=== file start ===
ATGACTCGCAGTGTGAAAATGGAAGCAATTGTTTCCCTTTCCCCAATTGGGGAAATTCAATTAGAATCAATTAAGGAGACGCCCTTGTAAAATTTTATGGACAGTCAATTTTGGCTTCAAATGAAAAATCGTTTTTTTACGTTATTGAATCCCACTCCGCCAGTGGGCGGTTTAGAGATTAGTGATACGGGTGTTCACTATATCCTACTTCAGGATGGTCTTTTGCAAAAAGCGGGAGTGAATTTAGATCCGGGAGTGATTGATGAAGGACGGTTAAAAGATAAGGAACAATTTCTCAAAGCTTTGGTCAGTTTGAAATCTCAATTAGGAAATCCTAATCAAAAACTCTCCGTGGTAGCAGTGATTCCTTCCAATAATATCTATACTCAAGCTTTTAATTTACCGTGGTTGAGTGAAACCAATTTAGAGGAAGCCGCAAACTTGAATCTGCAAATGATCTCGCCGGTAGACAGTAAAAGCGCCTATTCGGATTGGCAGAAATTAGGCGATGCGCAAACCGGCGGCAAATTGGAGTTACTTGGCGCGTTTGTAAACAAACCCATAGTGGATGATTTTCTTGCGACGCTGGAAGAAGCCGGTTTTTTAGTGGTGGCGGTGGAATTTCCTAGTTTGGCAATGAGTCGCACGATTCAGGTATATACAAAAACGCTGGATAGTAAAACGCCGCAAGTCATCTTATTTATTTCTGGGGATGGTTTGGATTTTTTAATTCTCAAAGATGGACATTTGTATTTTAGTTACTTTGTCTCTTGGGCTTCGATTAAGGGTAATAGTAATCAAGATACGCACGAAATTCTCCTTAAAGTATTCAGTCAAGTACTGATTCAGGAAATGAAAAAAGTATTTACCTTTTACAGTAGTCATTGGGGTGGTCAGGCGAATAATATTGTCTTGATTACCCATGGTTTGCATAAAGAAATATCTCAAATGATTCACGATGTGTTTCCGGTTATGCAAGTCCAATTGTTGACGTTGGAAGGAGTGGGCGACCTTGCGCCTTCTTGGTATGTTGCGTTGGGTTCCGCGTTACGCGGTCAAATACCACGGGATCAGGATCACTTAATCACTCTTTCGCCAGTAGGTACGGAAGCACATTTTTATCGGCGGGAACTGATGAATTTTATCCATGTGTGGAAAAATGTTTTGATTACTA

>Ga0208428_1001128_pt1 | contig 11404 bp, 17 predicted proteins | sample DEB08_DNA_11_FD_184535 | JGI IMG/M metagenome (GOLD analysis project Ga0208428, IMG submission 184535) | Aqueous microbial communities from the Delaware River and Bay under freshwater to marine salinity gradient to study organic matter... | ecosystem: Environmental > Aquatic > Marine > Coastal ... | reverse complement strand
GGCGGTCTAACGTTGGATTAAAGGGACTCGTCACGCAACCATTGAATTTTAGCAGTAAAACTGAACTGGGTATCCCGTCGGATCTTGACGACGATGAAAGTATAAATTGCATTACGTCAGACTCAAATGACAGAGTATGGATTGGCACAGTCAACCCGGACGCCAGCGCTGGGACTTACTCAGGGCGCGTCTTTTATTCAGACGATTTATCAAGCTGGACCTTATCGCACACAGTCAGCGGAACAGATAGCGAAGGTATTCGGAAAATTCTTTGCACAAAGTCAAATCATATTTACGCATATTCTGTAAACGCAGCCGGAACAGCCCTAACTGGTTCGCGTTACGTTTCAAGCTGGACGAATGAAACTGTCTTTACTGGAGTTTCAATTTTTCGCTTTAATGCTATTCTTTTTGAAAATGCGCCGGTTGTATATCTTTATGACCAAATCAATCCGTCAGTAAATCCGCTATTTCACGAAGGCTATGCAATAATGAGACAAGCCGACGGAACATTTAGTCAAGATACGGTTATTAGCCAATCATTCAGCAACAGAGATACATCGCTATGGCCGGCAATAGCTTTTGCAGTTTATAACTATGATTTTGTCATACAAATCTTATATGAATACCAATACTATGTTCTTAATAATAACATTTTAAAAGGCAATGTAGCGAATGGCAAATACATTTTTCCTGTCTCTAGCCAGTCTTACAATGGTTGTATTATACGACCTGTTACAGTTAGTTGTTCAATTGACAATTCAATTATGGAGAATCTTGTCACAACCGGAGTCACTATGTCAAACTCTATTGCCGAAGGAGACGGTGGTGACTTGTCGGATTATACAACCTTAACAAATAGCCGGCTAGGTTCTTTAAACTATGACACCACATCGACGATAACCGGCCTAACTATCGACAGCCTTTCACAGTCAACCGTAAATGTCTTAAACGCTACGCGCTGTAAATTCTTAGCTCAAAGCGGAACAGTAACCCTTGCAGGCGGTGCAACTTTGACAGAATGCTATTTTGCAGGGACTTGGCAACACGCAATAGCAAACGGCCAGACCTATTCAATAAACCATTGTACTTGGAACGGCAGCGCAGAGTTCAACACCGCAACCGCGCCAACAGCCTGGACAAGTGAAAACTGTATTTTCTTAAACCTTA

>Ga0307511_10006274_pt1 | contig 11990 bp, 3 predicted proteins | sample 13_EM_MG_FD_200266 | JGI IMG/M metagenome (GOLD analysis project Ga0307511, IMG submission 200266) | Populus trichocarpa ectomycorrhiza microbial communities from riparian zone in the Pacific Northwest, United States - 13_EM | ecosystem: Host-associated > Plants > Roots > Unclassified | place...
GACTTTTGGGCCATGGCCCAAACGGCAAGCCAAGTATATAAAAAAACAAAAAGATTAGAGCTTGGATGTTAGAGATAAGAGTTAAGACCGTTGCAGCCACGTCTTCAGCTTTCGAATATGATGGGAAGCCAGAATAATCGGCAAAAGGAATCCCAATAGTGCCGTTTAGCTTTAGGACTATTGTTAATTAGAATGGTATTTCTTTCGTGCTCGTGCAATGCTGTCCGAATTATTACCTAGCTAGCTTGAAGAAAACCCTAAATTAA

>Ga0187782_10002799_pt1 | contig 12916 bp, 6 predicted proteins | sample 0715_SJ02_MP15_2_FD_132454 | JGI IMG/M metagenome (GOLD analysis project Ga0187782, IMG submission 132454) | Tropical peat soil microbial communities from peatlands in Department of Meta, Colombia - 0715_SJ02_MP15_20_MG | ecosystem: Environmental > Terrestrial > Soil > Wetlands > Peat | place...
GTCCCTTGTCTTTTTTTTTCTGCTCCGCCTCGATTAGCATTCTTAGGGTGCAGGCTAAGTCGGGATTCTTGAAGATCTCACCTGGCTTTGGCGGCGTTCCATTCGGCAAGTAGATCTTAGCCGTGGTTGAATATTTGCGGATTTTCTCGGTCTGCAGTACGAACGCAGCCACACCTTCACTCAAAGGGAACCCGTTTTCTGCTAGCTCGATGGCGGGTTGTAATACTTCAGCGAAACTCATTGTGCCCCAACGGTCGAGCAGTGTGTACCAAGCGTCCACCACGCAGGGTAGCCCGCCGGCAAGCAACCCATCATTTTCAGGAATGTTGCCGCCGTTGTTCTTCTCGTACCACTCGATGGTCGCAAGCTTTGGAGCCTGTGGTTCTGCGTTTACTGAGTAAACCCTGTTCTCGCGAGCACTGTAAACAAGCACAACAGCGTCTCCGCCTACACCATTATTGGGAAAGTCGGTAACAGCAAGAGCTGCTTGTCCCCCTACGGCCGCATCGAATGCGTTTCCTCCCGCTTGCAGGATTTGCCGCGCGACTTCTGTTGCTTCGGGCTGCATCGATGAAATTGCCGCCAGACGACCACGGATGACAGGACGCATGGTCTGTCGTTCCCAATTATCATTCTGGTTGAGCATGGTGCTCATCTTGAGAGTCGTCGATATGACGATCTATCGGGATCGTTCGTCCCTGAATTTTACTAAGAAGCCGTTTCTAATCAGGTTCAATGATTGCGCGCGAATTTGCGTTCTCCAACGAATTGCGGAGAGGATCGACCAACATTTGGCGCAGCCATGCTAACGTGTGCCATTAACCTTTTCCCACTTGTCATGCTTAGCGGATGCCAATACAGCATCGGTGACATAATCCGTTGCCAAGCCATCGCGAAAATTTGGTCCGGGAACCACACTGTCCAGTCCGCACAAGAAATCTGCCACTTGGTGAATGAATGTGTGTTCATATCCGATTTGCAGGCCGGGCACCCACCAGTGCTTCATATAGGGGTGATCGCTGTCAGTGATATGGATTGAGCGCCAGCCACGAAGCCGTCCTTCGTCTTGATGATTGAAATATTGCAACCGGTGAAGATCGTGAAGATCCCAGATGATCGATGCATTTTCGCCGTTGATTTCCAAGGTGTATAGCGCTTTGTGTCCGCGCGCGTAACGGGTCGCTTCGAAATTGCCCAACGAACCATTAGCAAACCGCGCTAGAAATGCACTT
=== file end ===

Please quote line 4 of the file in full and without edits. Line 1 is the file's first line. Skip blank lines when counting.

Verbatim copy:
>Ga0307511_10006274_pt1 | contig 11990 bp, 3 predicted proteins | sample 13_EM_MG_FD_200266 | JGI IMG/M metagenome (GOLD analysis project Ga0307511, IMG submission 200266) | Populus trichocarpa ectomycorrhiza microbial communities from riparian zone in the Pacific Northwest, United States - 13_EM | ecosystem: Host-associated > Plants > Roots > Unclassified | place...